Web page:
Nigerian teen create fashion from waste to fight pollution

Young Nigeria climate change activists are seen during a "Trashion Show" wearing some plastics recovered from waste, used to make garments during their annual show in Lagos, Nigeria. Picture: Seun Sanni/Reuters

Nigerian teen climate activists create fashion from waste to fight pollution.

Angela Ukomadu and Seun Sanni

Lagos – In a district of Lagos, Nigeria’s megacity, a group of teenagers wade through a mass of plastic bottles, food containers and bags that have blocked a waterway. Wearing gloves and masks, they pick up the discarded plastic and drop them into refuse bags.

Their aim is to enable water to flow around the waterway that was constructed to prevent flooding in the city’s Sangotedo district, while raising awareness of the problems caused by single-use plastic.

“We need to start now because in a few years it’s going to be too late to do anything,” said Esohe Ozigbo, the 15-year-old climate change activist who leads the group of youngsters, on the need to address environmental issues.

Plastic waste is ubiquitous in Lagos, the commercial capital of Africa’s most populous country with a population of more than 20 million people, where dropping litter is commonplace.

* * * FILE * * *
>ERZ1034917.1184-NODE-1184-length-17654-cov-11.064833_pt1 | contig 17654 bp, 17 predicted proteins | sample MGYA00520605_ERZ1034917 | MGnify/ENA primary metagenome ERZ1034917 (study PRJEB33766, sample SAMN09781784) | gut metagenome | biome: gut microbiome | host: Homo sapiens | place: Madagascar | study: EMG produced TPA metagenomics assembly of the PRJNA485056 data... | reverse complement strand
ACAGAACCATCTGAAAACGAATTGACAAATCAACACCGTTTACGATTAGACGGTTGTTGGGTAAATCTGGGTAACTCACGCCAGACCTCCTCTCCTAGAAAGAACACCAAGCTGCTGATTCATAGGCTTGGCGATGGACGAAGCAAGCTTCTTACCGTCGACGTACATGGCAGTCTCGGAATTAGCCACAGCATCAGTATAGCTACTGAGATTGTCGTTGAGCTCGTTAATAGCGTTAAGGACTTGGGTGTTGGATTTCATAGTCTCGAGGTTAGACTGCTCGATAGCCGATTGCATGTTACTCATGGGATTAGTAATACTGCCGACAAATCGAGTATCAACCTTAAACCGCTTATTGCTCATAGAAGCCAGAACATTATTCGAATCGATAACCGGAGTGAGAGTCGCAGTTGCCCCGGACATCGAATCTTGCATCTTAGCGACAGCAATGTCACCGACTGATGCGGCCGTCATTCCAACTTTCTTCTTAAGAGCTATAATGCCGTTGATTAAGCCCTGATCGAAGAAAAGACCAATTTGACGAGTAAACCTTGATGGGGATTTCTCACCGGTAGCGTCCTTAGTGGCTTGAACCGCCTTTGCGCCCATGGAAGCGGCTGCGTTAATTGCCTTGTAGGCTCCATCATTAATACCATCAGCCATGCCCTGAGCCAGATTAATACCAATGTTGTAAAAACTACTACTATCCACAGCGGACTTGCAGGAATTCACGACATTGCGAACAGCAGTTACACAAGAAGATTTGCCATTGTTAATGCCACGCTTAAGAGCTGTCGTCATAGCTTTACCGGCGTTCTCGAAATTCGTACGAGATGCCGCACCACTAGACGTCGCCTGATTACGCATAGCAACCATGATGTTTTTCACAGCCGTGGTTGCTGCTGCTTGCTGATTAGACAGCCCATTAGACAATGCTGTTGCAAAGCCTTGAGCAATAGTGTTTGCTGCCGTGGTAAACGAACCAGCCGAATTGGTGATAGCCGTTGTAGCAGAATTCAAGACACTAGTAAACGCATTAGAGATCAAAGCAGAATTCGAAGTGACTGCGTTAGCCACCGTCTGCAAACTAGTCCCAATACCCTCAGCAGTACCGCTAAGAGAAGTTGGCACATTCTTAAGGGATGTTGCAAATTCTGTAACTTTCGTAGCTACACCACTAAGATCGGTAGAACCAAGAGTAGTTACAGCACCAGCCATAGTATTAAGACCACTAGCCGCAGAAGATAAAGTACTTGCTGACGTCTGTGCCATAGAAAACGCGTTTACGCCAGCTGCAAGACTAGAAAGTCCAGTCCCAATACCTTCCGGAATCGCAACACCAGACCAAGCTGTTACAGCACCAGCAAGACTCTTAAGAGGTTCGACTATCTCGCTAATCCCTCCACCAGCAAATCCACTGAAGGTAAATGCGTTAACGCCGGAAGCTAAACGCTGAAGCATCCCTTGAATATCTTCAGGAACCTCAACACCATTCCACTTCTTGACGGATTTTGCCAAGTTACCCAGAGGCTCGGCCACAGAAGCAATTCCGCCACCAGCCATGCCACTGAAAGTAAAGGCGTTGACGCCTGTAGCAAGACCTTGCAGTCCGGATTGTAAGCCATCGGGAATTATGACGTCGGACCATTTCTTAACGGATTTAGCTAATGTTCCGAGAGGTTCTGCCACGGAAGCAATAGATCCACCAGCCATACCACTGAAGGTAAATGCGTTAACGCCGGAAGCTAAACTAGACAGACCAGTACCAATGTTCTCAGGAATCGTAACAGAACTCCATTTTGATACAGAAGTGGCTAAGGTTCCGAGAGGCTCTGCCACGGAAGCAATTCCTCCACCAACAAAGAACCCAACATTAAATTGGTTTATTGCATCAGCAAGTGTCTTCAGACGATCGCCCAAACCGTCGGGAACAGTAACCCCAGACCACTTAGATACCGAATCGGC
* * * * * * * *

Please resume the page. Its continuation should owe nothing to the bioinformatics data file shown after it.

To reinforce their message about the extent of the waste in Lagos, Ozigbo and her fellow activists attach plastic to fabric to create garments they wear in their annual “Trashion Show”.

Esohe Ozigbo, a 15-year-old climate change activist, is seen during one of her campaign picking up refuse disposed carelessly in Lagos, Nigeria. Picture: Angela Ukomadu/Reuters

Greenfingers Wildlife Initative, a non-profit conservation group funded by donations, works with young people to stage the shows in shopping malls. The goal is to “mix creativity with advocacy”, said the organisation’s founder, Chinedu Mogbo.

“Rather than just taking everything maybe to a dumping site… we decided to spruce things up and start the Trashion Show,” he said.

In the car park of a Lagos shopping mall in early April, shoppers watched teenagers clad in multicoloured shopping bags, rubbish sacks and plastic bottles.

Ozigbo, who cites Swedish teenage climate activist Greta Thunberg as her inspiration, said she hoped the shows made shoppers think about their actions.

“We are just teenagers but we are trying to … make a change in the world,” she said.

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